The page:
May 18, 1996 in City
Sparks Seeks Welfare Reform With Dignity
Washington state must reform welfare without stripping people of their dignity, a Spokane attorney running for the Legislature said Friday.
Lon Sparks, 51, said he wants welfare reform coupled with “sensitivity and compassion.”
Rather than inflexible limits on the amount of time benefits can be received, he favors regular reviews to ensure that people are seeking work and getting the training they need.
Sparks, a trial attorney who mainly handles criminal cases, said he will announce his campaign for the state House of Representatives today at the Democratic Congressional District caucuses.
He will become the second person to seek the 3rd Legislative District position being vacated by Rep. Dennis Dellwo, who is being appointed to the Eastern Washington Growth Management Hearings Board.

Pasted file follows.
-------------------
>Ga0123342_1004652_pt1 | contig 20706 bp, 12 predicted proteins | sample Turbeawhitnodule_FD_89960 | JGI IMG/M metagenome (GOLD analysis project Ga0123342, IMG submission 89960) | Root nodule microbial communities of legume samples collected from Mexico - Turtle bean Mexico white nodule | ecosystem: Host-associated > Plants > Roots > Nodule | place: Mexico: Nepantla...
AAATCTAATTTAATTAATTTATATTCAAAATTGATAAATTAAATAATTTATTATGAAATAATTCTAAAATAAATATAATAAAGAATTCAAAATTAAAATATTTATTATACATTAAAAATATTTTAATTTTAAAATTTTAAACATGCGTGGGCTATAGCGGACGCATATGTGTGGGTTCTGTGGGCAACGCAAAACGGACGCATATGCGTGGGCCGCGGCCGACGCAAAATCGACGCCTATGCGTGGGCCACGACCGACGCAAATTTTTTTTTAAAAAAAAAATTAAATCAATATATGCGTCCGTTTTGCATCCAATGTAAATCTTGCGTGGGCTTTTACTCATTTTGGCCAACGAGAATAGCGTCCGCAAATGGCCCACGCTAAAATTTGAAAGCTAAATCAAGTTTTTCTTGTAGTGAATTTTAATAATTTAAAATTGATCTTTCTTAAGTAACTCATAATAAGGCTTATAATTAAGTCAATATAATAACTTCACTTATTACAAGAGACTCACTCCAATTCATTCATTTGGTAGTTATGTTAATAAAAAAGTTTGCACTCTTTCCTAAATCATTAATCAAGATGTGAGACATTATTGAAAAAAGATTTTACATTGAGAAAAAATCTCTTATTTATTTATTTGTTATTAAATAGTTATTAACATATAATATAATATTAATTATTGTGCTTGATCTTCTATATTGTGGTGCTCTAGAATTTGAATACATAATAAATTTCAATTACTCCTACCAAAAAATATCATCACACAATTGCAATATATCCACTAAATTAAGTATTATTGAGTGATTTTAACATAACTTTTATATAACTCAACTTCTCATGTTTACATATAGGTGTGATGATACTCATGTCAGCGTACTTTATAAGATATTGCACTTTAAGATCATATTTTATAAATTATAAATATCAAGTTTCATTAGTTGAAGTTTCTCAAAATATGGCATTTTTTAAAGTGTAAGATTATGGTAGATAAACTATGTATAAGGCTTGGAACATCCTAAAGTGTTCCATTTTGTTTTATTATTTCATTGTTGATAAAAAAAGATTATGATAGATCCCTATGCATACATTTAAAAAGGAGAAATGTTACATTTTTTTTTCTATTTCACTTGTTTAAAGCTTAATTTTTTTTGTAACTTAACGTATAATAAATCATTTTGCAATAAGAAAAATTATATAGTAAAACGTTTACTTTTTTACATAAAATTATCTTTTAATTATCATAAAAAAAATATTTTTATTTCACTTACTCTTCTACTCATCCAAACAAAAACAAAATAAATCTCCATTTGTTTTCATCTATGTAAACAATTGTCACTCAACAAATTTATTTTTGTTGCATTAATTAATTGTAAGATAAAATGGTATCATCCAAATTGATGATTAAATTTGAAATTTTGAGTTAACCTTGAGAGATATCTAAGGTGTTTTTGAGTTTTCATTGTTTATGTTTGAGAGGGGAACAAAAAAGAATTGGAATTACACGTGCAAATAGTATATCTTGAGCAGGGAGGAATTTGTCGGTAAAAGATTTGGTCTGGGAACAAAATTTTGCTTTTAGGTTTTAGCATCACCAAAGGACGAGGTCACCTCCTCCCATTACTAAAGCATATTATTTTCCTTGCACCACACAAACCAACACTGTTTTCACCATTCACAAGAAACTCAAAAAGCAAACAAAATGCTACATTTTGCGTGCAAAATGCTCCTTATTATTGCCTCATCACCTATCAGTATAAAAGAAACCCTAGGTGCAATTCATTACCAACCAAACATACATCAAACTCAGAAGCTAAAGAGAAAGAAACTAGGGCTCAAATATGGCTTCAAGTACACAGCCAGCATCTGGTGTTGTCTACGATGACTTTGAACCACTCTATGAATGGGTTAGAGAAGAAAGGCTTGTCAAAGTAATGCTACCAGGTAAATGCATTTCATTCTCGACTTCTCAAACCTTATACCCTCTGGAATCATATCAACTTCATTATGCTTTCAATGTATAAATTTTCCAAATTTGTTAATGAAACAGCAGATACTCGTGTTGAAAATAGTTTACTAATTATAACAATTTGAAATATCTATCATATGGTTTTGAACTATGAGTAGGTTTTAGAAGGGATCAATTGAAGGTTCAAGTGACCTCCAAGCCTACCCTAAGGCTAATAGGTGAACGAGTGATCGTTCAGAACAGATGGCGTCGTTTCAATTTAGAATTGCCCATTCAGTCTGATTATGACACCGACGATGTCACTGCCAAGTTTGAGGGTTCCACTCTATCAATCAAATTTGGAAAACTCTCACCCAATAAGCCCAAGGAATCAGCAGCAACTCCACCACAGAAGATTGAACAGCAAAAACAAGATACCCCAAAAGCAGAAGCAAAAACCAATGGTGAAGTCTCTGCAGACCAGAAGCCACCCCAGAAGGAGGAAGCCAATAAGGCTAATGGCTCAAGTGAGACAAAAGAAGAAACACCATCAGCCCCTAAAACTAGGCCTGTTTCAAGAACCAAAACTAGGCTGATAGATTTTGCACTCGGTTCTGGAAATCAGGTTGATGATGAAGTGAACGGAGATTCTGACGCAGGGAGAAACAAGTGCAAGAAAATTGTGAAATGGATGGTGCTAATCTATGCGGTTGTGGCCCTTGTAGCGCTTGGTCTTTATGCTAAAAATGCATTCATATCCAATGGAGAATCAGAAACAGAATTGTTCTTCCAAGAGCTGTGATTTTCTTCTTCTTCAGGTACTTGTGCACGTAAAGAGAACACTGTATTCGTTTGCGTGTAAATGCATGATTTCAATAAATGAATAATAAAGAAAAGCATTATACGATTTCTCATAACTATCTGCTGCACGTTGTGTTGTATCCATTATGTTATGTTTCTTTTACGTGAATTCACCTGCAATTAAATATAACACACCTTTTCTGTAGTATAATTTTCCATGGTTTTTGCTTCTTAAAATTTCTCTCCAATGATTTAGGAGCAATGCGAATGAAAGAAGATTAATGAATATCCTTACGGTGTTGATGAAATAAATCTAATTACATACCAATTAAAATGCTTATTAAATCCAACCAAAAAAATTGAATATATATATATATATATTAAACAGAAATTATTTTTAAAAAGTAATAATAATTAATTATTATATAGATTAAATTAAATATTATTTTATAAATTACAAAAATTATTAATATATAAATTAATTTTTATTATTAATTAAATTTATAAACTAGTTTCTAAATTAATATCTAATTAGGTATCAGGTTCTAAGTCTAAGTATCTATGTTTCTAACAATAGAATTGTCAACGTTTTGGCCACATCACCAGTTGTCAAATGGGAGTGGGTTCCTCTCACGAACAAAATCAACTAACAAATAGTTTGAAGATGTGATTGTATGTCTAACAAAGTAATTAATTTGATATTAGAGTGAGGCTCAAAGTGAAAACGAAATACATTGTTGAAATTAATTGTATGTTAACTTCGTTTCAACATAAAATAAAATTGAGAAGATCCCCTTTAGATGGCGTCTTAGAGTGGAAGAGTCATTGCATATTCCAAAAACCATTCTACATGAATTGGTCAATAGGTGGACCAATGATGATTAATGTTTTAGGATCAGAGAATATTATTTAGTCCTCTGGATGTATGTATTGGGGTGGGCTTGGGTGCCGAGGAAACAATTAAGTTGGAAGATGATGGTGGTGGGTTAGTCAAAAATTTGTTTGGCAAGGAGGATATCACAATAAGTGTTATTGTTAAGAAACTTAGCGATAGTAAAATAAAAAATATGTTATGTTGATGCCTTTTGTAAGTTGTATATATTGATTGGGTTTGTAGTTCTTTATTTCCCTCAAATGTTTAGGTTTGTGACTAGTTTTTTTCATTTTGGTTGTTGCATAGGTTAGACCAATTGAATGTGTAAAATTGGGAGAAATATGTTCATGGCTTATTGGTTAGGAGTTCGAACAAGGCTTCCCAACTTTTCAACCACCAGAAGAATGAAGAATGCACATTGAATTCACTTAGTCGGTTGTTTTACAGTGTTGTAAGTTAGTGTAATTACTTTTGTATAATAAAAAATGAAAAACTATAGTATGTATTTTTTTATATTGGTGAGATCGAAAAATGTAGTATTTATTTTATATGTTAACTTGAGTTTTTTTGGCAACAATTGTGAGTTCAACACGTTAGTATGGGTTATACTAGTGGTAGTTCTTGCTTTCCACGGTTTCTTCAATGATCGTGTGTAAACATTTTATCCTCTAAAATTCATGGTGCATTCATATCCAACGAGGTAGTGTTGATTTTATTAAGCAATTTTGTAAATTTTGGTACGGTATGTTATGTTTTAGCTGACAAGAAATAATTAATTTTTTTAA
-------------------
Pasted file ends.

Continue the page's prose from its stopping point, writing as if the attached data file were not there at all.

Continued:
Democrat Jeff Gombosky, the director of the Institute of Neighborhood Leadership at the Northeast Community Center, previously announced his campaign.
Sparks wants the Legislature to spend more money in the Spokane’s 3rd District, which has one of the highest levels of welfare and public assistance recipients in the state. The state should set up a fund to help low-income families buy their first house or rehabilitate an existing home, he said.
Sparks proposes the state set a target of guaranteeing low-interest loans for 20 homes in the district each month. The district, which includes North Spokane’s urban core and portions of the lower South Hill, needs extra aid because it is one of the poorest in the state, he said.
The district also needs massive road improvements, he added.
“The state’s population is projected to double in the next 20 years, and our roads and bridges are already bottle-necked,” Sparks said. He wants the state to pay for widening Division Street and give property owners who would lose land a payment that represents their true loss.
If elected, he would also sponsor legislation to strengthen penalties against so-called hate crimes.
Sparks, who is single, ran unsuccessfully for the state appeals court in 1988 and for freeholder in 1992. This is his first campaign for a partisan office.